Is there a more noticeable scarlet letter than the Denver boot? Everyone pays a parking ticket late from time to time, but to be so far in arrears that authorities immobilize your car with a clunky steel vise, for all to gawk or snicker at? What a drag.
I always thought you had to rack up dozens of unpaid parking tickets to earn a boot, but in Boston, you get booted after just five. Same goes for Cambridge, among other places.
This week, we close out what has been a very rich topic with installment No. 4 of our parking ticket survival guide. Best of luck - and feed that meter!
Getting the boot
Most of us call the wheel clamps Denver boots, but that's actually a trademarked name, like Kleenex. Boston purchases its clamps from a competing manufacturer, but rest assured, they work just as well.
As stated, if you accrue five outstanding parking tickets in Boston (tickets from other cities don't count), you're officially a target.
"The boot and tow crews have lists of these vehicles that are boot eligible, as they call them," said Tracey Ganiatsos, spokeswoman for the city's Transportation Department. "They also have records of where the people received these parking tickets. A lot of times people will go back to the same spot - they live in the same area, they work in that area. If there's a car that's boot eligible, they can boot it."
Interestingly, your average parking officer does not know how many tickets you've accrued, as they aren't equipped with lists. Only the official Tow and Hold unit of the Transportation Department has that information.
To get a boot removed you must, of course, pay your fines, plus a $56 removal fee and any storage charges.
Not all communities boot, it should be noted.
"The law says you can tow or boot - immobilize it says - after five or more outstanding parking tickets," said Sergeant Larry Fitzgerald, with Brookline's traffic unit, paraphrasing Massachusetts General Laws Chapter 90, Section 20A. Brookline, by the way, is a tow-only town.
I had to ask what would happen if you tried to drive a car with a mechanical boot.
"The metal of the boot is pretty heavy. It will chew up the wheel well and cause some tire and wheel damage. But you can break the boot off," said Liz Wolfson, spokeswoman for
"But when you drive with a boot and you destroy it, you're destroying city property, and now you've got a criminal charge against you. It's a dumb thing to do, but people do it."
If your parking meter expires, you'll get a ticket. But what if you leave your car in a bus stop? Will you get a ticket - or will you get towed?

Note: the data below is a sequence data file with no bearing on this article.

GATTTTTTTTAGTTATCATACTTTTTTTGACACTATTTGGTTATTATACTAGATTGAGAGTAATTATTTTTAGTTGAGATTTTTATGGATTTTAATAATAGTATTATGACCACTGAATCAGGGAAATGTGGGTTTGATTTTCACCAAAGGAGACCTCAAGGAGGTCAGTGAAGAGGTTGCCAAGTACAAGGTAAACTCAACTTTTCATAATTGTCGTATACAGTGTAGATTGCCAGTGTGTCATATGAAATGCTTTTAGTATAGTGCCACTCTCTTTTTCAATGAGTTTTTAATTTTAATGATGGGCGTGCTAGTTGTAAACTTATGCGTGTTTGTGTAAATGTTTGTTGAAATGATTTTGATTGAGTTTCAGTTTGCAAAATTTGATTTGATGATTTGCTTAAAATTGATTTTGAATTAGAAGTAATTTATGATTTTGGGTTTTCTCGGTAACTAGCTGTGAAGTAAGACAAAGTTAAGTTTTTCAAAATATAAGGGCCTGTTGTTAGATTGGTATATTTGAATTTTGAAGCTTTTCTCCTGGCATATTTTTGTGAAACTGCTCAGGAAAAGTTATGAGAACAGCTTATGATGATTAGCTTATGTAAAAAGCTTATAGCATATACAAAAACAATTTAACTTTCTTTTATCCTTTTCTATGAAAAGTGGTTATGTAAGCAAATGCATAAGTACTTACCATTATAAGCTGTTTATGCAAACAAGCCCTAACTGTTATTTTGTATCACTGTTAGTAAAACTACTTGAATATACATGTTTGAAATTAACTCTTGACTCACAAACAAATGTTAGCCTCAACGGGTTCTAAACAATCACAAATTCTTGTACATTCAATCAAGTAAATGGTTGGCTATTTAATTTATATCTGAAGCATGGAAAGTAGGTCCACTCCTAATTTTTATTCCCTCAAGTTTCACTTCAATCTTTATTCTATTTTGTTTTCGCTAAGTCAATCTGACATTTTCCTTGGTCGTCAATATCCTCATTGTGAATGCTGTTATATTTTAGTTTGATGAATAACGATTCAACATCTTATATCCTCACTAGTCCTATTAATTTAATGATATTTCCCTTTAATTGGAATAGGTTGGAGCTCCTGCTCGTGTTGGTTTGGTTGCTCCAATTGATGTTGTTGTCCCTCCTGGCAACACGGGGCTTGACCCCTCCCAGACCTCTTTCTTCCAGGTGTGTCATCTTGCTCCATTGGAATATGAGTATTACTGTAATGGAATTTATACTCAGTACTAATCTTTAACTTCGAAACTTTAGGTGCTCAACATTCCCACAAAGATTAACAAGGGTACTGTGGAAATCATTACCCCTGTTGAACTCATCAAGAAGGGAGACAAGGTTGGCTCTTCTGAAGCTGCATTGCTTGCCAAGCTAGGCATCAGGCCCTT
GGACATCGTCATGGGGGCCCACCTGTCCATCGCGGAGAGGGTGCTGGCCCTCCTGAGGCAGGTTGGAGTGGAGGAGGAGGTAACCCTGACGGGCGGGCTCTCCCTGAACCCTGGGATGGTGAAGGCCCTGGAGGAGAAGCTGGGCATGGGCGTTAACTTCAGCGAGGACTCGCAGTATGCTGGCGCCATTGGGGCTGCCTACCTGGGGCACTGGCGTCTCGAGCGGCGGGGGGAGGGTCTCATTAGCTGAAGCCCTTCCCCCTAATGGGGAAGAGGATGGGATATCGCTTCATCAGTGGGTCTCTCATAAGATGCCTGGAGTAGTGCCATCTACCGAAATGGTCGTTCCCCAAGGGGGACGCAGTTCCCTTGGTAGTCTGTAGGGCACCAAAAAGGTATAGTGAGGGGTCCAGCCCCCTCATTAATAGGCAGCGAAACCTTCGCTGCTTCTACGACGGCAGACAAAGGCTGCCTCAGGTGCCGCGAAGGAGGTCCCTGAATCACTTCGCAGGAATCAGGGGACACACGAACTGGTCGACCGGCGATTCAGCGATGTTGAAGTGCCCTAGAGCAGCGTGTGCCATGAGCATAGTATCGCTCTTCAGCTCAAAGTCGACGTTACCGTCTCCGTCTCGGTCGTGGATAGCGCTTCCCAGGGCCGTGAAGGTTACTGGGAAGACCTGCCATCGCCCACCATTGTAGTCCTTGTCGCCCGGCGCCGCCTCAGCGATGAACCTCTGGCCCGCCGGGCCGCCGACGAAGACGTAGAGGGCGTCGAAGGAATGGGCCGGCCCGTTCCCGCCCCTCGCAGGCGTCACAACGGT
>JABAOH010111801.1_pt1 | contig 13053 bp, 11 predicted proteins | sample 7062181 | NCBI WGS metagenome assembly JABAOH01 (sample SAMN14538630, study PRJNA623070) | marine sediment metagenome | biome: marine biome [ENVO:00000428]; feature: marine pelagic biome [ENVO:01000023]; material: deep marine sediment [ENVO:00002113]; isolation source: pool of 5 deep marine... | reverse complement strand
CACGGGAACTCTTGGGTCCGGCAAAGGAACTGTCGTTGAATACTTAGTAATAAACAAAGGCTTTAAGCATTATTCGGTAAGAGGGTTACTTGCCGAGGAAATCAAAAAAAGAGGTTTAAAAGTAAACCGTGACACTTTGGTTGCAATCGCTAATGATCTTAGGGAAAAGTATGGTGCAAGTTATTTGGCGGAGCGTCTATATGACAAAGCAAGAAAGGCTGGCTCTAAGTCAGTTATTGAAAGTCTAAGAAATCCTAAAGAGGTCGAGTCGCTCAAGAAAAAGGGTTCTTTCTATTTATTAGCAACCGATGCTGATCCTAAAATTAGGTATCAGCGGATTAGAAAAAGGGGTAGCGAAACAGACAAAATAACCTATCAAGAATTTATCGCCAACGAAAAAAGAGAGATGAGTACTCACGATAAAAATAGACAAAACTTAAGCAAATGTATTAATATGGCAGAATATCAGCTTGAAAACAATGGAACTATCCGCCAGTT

Unfortunately, there's no sure way to tell.
Some communities tow for certain offenses, some don't. Even within a community, the decision may rest with the police officer on the scene.
While municipalities often post tow warnings, signs are rarely comprehensive.
"There is no hard and fast list" of which violations will get you towed, said Ganiatsos. "It is generally those that impinge upon public safety - e.g., hydrant, crosswalk, fire lane, no stopping/standing, double parking, etc. However, we also will tow for violations that work to improve quality of life in the neighborhoods, such as street cleaning and sometimes even resident parking, as we have done in the Fenway/Kenmore area this summer."
In Brookline, you'll get towed if you fail to leave at least 10 feet for a passing lane. You can get towed if you park in a handicapped space, park in front of a driveway (though not your own), or within 20 feet of an intersection.
"Everyone complains that there's no sign that says you can't park near a corner. You don't need one. It's the law," said Fitzgerald.
Grounds for appeal
What if there's a mistake on your ticket?
Reader Brett Bersson from the North End wrote in recently with this terrific question.
"I recently received a parking ticket for illegal parking while on a side street in the North End. The parking official wrote the wrong street name on the ticket. Can I fight it?"
The short answer is, anyone can appeal a ticket. Unfortunately, tickets that contain mistakes aren't automatically dismissed.
"If the license plate number is incorrect, and the license plate doesn't match the vehicle they own, we'll dismiss it. That could be a data entry mistake," said James Mansfield, with Boston's Transportation Department. "If the ticket says one street and the police officer says another street, they may have to come in for a hearing. They would have to prove they were on a different street. Not that I'm a cynic, but sometimes people will say they were parked somewhere else to get the ticket waived."
Watertown's traffic chief, Sergeant Joseph Deignan, agrees that you'd have to present some proof - photos, testimonials, eyewitnesses can help - that you didn't do anything wrong.
"Let's say the violation is parking within 10 feet of a fire hydrant, and there's no fire hydrant on 9th Street. I'd say you've got a good chance of winning," he said. "But if the ticket is for Hanover Street, well, you've got a lot of hydrants there."